And, as they came, with Alpine's lord
The hermit monk held solemn word:
“ Roderick! it is a fearful strife,
For man endow'd with mortal life,
Whose shroud of sentient clay can still
Feel feverish pang and fainting chill,
Whose eye can stare in stony trance,
Whose hair can rouse like warrior's lance,
'Tis hard for such to view, unfurl'd,
The curtain of the future world.
Yet, witness every quaking limb,
My sunken pulse, mine eyeballs dim,
My soul with harrowing anguish torn,
This for my chieftain have I borne -
The shapes that sought my fearful couch,
A human tongue may ne'er avouch;
No mortal man-save he, who, bred
Between the living and the dead,
Is gifted beyond nature's law,-
Had e'er survived to say he saw.
At length the fateful answer came,
In characters of living flame !

IX. Where is the Douglas ?-he is gone; And Ellen sits on the gray stone Fast by the cave, and makes her moan; While vainly Allan's words of cheer Are pour'd on her upheeding ear.

• Quartered.

“He will return-dear lady, trust!
With joy return ;-he will-he must.
Well was it time to seek, afar,
Some refuge from impending war,
When e'en Clan-Alpine's rugged swarm
Are cow'd by the approaching storm.
I saw their boats, with many a light,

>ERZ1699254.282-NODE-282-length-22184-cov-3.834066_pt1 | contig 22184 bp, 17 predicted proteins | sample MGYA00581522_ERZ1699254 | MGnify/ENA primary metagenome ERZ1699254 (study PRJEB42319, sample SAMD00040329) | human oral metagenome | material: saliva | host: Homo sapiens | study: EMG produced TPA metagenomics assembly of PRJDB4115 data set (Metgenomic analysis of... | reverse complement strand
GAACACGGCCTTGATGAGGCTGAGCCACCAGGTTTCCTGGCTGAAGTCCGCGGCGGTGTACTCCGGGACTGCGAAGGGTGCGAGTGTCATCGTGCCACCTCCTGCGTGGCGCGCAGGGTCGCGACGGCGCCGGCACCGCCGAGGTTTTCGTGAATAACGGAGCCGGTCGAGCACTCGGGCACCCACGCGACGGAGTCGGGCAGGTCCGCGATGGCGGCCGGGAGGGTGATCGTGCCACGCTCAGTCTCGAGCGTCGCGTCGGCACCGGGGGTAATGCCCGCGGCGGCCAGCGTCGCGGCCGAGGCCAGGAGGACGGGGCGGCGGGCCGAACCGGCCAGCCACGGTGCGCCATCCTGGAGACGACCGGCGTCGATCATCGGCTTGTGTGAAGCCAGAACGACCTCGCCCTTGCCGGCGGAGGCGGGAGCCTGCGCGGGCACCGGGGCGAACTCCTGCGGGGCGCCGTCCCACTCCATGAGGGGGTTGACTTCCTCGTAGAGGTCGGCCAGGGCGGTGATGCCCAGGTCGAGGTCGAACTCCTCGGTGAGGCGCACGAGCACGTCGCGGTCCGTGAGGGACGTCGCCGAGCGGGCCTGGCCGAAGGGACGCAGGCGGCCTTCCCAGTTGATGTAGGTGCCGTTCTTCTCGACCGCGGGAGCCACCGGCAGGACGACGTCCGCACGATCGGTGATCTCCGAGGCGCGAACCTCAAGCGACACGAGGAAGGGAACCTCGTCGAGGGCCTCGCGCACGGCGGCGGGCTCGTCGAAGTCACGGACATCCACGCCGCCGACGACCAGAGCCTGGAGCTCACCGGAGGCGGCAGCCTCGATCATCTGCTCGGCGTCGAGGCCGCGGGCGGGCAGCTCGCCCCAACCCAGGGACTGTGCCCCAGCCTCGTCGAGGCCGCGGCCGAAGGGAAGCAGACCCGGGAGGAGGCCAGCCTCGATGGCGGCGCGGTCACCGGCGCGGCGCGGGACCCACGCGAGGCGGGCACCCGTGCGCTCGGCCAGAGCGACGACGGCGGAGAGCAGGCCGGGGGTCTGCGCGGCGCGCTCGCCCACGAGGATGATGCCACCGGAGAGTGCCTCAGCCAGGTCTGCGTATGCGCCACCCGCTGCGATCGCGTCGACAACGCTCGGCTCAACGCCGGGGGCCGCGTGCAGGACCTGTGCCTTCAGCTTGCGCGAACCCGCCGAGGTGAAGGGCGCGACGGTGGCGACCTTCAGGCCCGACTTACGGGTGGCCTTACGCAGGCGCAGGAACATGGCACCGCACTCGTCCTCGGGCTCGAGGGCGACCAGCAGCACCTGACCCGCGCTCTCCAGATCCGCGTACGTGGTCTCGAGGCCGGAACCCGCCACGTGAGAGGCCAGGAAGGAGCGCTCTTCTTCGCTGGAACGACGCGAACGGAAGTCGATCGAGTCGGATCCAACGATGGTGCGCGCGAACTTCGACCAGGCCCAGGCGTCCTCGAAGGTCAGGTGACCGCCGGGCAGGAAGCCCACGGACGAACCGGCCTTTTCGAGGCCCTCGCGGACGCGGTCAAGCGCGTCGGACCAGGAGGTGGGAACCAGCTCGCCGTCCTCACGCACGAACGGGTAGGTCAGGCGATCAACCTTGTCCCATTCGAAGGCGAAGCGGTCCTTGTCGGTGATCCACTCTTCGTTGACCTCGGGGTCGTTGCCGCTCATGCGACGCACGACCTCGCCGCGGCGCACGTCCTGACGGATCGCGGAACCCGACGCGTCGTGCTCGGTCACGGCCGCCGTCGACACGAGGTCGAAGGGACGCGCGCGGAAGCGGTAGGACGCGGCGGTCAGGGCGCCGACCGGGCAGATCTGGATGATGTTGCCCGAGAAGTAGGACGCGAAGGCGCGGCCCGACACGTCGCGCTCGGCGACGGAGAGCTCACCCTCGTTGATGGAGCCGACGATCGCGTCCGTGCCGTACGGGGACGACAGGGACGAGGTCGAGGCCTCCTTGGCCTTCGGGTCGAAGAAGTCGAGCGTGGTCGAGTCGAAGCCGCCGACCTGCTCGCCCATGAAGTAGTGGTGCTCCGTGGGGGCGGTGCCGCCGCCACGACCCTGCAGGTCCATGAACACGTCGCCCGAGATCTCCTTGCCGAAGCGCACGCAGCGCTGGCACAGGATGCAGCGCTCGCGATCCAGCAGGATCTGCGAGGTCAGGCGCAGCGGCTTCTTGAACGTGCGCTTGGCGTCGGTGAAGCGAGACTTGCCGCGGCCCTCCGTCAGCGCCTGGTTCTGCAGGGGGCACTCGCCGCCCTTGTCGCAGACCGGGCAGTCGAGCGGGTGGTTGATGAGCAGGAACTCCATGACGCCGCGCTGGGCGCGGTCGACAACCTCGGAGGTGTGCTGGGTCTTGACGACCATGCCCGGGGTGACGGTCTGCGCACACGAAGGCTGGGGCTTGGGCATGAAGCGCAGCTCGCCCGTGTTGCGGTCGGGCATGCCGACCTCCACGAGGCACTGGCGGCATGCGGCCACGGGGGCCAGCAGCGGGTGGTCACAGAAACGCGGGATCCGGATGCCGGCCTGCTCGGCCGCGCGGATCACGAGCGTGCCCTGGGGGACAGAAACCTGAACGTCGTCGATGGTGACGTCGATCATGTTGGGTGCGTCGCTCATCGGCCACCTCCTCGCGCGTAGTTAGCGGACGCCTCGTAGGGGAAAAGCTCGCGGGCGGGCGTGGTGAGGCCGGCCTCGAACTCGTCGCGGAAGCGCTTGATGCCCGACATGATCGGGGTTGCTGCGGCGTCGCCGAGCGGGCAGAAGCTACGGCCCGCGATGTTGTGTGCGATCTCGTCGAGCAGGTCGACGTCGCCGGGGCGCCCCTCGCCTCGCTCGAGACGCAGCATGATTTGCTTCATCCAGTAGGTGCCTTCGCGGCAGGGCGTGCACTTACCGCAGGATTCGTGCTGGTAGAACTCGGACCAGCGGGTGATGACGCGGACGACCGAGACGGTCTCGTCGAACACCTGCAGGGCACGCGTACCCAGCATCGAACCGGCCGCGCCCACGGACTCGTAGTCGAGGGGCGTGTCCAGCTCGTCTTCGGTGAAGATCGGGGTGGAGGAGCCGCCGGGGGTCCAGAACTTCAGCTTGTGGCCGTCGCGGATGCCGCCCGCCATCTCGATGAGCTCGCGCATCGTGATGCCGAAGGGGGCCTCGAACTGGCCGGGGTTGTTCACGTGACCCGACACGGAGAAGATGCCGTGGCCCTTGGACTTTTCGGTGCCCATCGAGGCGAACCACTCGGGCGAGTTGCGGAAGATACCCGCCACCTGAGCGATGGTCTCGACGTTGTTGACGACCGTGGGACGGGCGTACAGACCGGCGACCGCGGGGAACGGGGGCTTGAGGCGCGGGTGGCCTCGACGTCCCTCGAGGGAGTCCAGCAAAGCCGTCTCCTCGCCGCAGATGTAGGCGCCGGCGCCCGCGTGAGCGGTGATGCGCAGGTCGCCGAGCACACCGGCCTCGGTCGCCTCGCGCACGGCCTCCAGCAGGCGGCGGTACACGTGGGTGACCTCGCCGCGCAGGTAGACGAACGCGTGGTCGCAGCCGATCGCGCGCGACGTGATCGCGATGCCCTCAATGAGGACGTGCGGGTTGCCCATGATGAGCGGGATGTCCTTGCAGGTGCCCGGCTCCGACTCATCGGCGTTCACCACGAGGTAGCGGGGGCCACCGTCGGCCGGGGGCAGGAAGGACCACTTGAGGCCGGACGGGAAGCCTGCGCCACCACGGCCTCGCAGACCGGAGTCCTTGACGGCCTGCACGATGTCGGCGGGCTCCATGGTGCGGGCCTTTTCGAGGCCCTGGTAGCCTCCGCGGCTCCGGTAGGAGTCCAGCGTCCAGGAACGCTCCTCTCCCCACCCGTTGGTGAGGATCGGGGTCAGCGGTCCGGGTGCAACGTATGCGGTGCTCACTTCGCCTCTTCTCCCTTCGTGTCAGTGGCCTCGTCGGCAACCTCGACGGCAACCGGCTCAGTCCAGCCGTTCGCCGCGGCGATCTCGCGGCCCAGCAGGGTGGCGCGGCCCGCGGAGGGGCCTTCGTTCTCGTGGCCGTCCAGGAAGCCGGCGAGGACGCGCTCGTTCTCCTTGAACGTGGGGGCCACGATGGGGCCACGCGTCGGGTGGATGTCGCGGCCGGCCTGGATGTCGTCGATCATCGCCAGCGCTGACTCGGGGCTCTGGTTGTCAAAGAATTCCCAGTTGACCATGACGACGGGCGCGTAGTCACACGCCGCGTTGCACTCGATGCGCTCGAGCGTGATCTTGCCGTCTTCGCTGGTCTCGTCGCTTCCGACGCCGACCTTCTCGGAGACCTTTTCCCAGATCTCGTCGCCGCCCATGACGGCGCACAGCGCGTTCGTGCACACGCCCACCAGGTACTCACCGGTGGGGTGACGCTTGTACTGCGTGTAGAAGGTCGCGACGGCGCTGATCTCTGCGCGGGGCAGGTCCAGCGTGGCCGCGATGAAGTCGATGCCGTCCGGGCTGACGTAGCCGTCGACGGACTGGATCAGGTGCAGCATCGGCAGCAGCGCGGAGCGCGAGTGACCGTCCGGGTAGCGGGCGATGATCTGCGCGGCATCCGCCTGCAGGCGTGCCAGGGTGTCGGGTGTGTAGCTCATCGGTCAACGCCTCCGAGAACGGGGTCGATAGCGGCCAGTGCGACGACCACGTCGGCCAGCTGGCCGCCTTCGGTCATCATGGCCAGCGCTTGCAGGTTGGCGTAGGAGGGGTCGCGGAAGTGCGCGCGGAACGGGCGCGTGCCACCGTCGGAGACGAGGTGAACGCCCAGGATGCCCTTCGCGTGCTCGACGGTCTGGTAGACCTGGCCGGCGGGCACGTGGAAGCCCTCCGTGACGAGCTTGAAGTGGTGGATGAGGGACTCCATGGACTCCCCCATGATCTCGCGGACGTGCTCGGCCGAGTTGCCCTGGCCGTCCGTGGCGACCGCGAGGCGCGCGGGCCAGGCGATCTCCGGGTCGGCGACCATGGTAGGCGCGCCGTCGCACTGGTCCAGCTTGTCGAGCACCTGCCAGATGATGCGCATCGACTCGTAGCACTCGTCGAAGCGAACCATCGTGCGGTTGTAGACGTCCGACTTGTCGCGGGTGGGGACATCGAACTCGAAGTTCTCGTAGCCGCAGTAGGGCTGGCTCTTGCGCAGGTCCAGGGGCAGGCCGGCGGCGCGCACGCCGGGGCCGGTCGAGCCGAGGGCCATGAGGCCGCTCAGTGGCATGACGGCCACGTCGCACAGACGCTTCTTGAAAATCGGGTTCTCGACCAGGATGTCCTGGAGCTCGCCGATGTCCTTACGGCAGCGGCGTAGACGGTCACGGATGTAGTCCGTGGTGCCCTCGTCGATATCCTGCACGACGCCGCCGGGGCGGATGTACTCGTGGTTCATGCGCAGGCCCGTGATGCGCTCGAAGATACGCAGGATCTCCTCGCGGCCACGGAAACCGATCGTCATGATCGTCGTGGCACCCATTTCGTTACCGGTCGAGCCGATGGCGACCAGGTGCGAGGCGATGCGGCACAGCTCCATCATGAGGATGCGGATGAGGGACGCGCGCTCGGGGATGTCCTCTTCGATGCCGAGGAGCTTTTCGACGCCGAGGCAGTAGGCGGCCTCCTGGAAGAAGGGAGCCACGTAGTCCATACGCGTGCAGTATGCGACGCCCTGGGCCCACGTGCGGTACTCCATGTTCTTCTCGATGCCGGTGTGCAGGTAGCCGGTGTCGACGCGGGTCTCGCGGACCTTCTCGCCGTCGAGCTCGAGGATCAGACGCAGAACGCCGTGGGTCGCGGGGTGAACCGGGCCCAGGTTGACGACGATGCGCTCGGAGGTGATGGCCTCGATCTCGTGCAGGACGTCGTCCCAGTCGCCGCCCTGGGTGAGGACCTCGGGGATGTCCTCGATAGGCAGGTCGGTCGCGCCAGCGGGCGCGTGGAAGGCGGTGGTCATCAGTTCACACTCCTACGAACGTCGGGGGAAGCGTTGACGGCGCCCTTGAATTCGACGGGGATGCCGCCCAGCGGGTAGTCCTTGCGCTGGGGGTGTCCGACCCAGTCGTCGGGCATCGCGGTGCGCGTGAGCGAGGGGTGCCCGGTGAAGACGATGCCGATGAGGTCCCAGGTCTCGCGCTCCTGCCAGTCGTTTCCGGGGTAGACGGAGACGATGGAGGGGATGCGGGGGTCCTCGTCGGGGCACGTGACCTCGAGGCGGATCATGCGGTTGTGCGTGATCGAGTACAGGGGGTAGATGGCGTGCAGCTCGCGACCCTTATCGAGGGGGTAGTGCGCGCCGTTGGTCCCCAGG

Floating the livelong yesternight,
Shifting like flashes darted forth
By the red streamers of the north ;
I mark'd at morn how close they ride,
Thick moord by the lone islet's side.
Like wild ducks couching in the fen,
When stoops the bawk upon the glen.
Since this rude race dare not abide
The peril on the mainland side,
Shall not thy noble father's care
Some safe retreat for thee prepare ?".

And think upon the harpings slow,
That presaged this approaching wo!
Sooth was my prophecy of fear;
Believe it when it augurs cheer.
Would we had left this dismal spot!
Ill luck still haunts a fairy grot.
Of such, a wondrous tale I know-
Dear lady, change that look of wo!
My harp was wont thy grief to cheer."

ELLEN. “ Well, be it as thou wilt; I hear, But cannot stop the bursting tear." The minstrel tried his simple art, But distant far was Ellen's heart.



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Merry it is in the good green wood,

When the mavis* and merlet are singing, When the deer sweeps by, and the hounds are

in cry,

And the hunter's horn is ringing. “O Alice Brand, my native land

Is lost for love of you ; And we must hold by wood and wold,

As outlaws wont to do.

“ No, Allan, no! pretext so kind
My wakeful terrors could not blind.
When in such tender tone, yet grave,
Douglas a parting blessing gave,
The tear that glisten'd in his eye
Drown'd pot his purpose fix'd and high.
My soul, though feminine and weak,
Can image his, e'en as the lake,
Itself disturbid by slightest stroke,
Reflects th' invulnerable rock.
He hears report of battle rife,
He deems himself the cause of strife.
I saw him redden when the theme
Turn'd, Allan, on thine idle dream,
Of Malcolm Græme in fetters bound,
Which I, thou saidst, about him wound.